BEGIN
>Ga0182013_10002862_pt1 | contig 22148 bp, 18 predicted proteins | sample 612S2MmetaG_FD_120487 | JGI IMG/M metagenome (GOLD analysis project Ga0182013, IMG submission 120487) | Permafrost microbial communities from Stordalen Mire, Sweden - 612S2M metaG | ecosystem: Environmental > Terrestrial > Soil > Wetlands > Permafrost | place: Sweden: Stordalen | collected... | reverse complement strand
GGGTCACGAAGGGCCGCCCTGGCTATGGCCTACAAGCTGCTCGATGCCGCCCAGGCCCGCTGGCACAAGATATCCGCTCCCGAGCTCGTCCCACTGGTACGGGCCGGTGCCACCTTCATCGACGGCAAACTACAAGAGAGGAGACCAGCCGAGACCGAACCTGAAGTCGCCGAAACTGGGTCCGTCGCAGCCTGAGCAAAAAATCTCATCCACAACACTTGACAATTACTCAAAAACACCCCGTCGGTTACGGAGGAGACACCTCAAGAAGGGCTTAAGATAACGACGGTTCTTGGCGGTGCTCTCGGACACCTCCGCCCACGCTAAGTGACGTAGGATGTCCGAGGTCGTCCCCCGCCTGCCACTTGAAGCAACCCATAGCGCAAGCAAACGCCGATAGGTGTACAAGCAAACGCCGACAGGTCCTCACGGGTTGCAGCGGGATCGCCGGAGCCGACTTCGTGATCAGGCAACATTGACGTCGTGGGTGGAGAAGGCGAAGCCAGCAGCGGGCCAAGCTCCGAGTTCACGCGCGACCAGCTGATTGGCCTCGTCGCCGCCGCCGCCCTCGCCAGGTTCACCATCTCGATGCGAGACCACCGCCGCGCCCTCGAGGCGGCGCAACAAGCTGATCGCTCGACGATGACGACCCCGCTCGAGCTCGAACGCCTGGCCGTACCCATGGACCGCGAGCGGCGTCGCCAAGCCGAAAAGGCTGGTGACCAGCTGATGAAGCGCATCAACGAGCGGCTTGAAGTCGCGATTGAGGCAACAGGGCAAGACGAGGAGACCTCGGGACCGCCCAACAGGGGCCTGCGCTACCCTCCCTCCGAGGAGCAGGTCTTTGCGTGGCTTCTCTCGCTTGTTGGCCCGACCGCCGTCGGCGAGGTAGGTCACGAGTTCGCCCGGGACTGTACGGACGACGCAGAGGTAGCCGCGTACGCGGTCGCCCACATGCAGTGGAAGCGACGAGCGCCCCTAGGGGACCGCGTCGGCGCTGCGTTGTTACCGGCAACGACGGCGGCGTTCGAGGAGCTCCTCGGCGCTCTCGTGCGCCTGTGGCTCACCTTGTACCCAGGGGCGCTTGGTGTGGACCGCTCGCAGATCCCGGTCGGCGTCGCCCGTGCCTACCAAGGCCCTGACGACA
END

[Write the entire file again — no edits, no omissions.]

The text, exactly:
>Ga0182013_10002862_pt1 | contig 22148 bp, 18 predicted proteins | sample 612S2MmetaG_FD_120487 | JGI IMG/M metagenome (GOLD analysis project Ga0182013, IMG submission 120487) | Permafrost microbial communities from Stordalen Mire, Sweden - 612S2M metaG | ecosystem: Environmental > Terrestrial > Soil > Wetlands > Permafrost | place: Sweden: Stordalen | collected... | reverse complement strand
GGGTCACGAAGGGCCGCCCTGGCTATGGCCTACAAGCTGCTCGATGCCGCCCAGGCCCGCTGGCACAAGATATCCGCTCCCGAGCTCGTCCCACTGGTACGGGCCGGTGCCACCTTCATCGACGGCAAACTACAAGAGAGGAGACCAGCCGAGACCGAACCTGAAGTCGCCGAAACTGGGTCCGTCGCAGCCTGAGCAAAAAATCTCATCCACAACACTTGACAATTACTCAAAAACACCCCGTCGGTTACGGAGGAGACACCTCAAGAAGGGCTTAAGATAACGACGGTTCTTGGCGGTGCTCTCGGACACCTCCGCCCACGCTAAGTGACGTAGGATGTCCGAGGTCGTCCCCCGCCTGCCACTTGAAGCAACCCATAGCGCAAGCAAACGCCGATAGGTGTACAAGCAAACGCCGACAGGTCCTCACGGGTTGCAGCGGGATCGCCGGAGCCGACTTCGTGATCAGGCAACATTGACGTCGTGGGTGGAGAAGGCGAAGCCAGCAGCGGGCCAAGCTCCGAGTTCACGCGCGACCAGCTGATTGGCCTCGTCGCCGCCGCCGCCCTCGCCAGGTTCACCATCTCGATGCGAGACCACCGCCGCGCCCTCGAGGCGGCGCAACAAGCTGATCGCTCGACGATGACGACCCCGCTCGAGCTCGAACGCCTGGCCGTACCCATGGACCGCGAGCGGCGTCGCCAAGCCGAAAAGGCTGGTGACCAGCTGATGAAGCGCATCAACGAGCGGCTTGAAGTCGCGATTGAGGCAACAGGGCAAGACGAGGAGACCTCGGGACCGCCCAACAGGGGCCTGCGCTACCCTCCCTCCGAGGAGCAGGTCTTTGCGTGGCTTCTCTCGCTTGTTGGCCCGACCGCCGTCGGCGAGGTAGGTCACGAGTTCGCCCGGGACTGTACGGACGACGCAGAGGTAGCCGCGTACGCGGTCGCCCACATGCAGTGGAAGCGACGAGCGCCCCTAGGGGACCGCGTCGGCGCTGCGTTGTTACCGGCAACGACGGCGGCGTTCGAGGAGCTCCTCGGCGCTCTCGTGCGCCTGTGGCTCACCTTGTACCCAGGGGCGCTTGGTGTGGACCGCTCGCAGATCCCGGTCGGCGTCGCCCGTGCCTACCAAGGCCCTGACGACA